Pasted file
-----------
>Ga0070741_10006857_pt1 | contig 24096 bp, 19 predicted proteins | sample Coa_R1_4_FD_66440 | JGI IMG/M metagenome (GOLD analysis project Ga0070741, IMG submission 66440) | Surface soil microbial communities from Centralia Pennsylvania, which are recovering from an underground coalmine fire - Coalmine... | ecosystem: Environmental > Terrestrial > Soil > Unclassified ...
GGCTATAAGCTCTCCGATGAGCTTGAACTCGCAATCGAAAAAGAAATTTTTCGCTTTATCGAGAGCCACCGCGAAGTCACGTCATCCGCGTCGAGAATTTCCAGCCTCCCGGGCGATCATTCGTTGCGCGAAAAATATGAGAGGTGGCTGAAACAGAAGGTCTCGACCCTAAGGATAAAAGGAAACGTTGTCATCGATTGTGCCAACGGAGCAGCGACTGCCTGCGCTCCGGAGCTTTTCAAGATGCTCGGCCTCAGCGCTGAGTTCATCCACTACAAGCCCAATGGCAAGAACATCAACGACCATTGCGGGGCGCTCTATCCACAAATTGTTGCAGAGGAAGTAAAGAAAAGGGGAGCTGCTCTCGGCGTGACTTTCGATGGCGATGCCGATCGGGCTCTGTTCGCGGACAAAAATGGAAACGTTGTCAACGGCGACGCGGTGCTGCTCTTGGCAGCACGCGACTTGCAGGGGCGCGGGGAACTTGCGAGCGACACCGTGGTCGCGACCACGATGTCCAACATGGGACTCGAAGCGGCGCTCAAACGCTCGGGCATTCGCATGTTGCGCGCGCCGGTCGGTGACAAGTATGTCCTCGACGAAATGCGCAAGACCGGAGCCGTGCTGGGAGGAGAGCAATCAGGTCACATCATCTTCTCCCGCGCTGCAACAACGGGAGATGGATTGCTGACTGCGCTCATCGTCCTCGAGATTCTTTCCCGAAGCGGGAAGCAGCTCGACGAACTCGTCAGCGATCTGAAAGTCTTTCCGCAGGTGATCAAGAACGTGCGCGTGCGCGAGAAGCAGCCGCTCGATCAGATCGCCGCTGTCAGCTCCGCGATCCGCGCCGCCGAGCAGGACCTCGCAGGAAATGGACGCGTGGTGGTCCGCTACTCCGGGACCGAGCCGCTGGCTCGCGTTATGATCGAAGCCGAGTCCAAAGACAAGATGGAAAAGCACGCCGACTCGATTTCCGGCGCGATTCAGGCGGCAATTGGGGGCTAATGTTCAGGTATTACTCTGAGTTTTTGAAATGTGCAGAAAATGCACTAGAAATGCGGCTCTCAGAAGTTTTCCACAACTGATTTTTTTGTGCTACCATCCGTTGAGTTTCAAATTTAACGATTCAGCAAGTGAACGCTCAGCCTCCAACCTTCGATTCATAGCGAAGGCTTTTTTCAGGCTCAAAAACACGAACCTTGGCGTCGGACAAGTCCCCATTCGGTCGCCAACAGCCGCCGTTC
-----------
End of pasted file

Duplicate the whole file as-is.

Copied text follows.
>Ga0070741_10006857_pt1 | contig 24096 bp, 19 predicted proteins | sample Coa_R1_4_FD_66440 | JGI IMG/M metagenome (GOLD analysis project Ga0070741, IMG submission 66440) | Surface soil microbial communities from Centralia Pennsylvania, which are recovering from an underground coalmine fire - Coalmine... | ecosystem: Environmental > Terrestrial > Soil > Unclassified ...
GGCTATAAGCTCTCCGATGAGCTTGAACTCGCAATCGAAAAAGAAATTTTTCGCTTTATCGAGAGCCACCGCGAAGTCACGTCATCCGCGTCGAGAATTTCCAGCCTCCCGGGCGATCATTCGTTGCGCGAAAAATATGAGAGGTGGCTGAAACAGAAGGTCTCGACCCTAAGGATAAAAGGAAACGTTGTCATCGATTGTGCCAACGGAGCAGCGACTGCCTGCGCTCCGGAGCTTTTCAAGATGCTCGGCCTCAGCGCTGAGTTCATCCACTACAAGCCCAATGGCAAGAACATCAACGACCATTGCGGGGCGCTCTATCCACAAATTGTTGCAGAGGAAGTAAAGAAAAGGGGAGCTGCTCTCGGCGTGACTTTCGATGGCGATGCCGATCGGGCTCTGTTCGCGGACAAAAATGGAAACGTTGTCAACGGCGACGCGGTGCTGCTCTTGGCAGCACGCGACTTGCAGGGGCGCGGGGAACTTGCGAGCGACACCGTGGTCGCGACCACGATGTCCAACATGGGACTCGAAGCGGCGCTCAAACGCTCGGGCATTCGCATGTTGCGCGCGCCGGTCGGTGACAAGTATGTCCTCGACGAAATGCGCAAGACCGGAGCCGTGCTGGGAGGAGAGCAATCAGGTCACATCATCTTCTCCCGCGCTGCAACAACGGGAGATGGATTGCTGACTGCGCTCATCGTCCTCGAGATTCTTTCCCGAAGCGGGAAGCAGCTCGACGAACTCGTCAGCGATCTGAAAGTCTTTCCGCAGGTGATCAAGAACGTGCGCGTGCGCGAGAAGCAGCCGCTCGATCAGATCGCCGCTGTCAGCTCCGCGATCCGCGCCGCCGAGCAGGACCTCGCAGGAAATGGACGCGTGGTGGTCCGCTACTCCGGGACCGAGCCGCTGGCTCGCGTTATGATCGAAGCCGAGTCCAAAGACAAGATGGAAAAGCACGCCGACTCGATTTCCGGCGCGATTCAGGCGGCAATTGGGGGCTAATGTTCAGGTATTACTCTGAGTTTTTGAAATGTGCAGAAAATGCACTAGAAATGCGGCTCTCAGAAGTTTTCCACAACTGATTTTTTTGTGCTACCATCCGTTGAGTTTCAAATTTAACGATTCAGCAAGTGAACGCTCAGCCTCCAACCTTCGATTCATAGCGAAGGCTTTTTTCAGGCTCAAAAACACGAACCTTGGCGTCGGACAAGTCCCCATTCGGTCGCCAACAGCCGCCGTTC